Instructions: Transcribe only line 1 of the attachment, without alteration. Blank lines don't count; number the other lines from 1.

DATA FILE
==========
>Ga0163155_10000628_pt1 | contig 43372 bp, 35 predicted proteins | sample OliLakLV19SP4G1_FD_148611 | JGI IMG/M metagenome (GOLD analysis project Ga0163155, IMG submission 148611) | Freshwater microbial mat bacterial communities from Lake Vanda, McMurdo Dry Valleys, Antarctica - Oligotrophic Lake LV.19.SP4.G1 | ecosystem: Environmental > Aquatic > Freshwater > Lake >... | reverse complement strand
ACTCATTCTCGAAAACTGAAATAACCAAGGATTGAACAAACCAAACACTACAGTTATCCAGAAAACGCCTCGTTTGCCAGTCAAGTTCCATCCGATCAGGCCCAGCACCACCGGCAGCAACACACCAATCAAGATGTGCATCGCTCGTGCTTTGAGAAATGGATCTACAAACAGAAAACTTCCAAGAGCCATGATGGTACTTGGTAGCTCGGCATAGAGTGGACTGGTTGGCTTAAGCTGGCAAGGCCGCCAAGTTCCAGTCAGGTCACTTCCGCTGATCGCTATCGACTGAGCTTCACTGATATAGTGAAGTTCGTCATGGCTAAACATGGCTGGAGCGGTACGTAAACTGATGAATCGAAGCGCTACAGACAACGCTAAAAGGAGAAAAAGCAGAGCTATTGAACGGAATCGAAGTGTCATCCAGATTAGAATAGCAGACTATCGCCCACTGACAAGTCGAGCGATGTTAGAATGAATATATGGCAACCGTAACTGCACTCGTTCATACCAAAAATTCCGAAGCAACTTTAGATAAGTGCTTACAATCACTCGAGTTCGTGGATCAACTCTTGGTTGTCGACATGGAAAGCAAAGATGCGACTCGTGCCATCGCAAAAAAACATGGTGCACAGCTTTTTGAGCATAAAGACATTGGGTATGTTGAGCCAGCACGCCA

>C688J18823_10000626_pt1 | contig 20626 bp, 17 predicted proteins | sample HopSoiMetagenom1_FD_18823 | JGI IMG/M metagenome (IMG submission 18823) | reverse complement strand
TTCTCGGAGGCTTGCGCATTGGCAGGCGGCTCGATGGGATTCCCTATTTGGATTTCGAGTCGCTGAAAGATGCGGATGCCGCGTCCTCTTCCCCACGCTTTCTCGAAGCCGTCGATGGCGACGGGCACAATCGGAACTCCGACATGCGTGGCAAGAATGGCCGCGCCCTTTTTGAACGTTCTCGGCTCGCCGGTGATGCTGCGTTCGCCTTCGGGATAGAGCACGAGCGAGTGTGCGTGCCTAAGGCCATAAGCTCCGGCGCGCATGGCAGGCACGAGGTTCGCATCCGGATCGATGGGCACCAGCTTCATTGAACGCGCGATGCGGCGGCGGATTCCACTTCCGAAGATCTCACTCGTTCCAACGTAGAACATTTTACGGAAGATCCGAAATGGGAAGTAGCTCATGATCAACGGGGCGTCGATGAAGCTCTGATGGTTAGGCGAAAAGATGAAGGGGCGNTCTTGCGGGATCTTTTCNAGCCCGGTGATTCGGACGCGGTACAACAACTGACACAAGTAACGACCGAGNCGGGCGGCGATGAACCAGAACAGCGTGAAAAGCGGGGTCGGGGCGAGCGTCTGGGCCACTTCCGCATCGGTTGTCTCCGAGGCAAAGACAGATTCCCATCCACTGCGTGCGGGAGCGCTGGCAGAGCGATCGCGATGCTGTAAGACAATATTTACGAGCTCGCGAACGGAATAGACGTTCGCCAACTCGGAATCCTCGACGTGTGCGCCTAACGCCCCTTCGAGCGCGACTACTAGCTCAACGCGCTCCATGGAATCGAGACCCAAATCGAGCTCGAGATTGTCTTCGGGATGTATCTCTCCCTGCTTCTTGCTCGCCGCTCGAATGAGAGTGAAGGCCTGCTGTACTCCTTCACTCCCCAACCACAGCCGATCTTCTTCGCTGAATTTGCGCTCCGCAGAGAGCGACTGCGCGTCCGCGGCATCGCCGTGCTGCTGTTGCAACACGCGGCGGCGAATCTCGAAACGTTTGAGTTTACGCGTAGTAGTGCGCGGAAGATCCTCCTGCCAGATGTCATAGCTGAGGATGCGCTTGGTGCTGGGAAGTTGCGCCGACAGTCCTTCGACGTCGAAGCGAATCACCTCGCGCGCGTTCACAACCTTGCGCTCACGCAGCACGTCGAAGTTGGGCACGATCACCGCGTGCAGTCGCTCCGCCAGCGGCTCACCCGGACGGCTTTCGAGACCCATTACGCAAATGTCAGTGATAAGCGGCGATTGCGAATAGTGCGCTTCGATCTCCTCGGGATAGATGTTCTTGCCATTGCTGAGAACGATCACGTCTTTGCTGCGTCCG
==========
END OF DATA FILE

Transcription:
>Ga0163155_10000628_pt1 | contig 43372 bp, 35 predicted proteins | sample OliLakLV19SP4G1_FD_148611 | JGI IMG/M metagenome (GOLD analysis project Ga0163155, IMG submission 148611) | Freshwater microbial mat bacterial communities from Lake Vanda, McMurdo Dry Valleys, Antarctica - Oligotrophic Lake LV.19.SP4.G1 | ecosystem: Environmental > Aquatic > Freshwater > Lake >... | reverse complement strand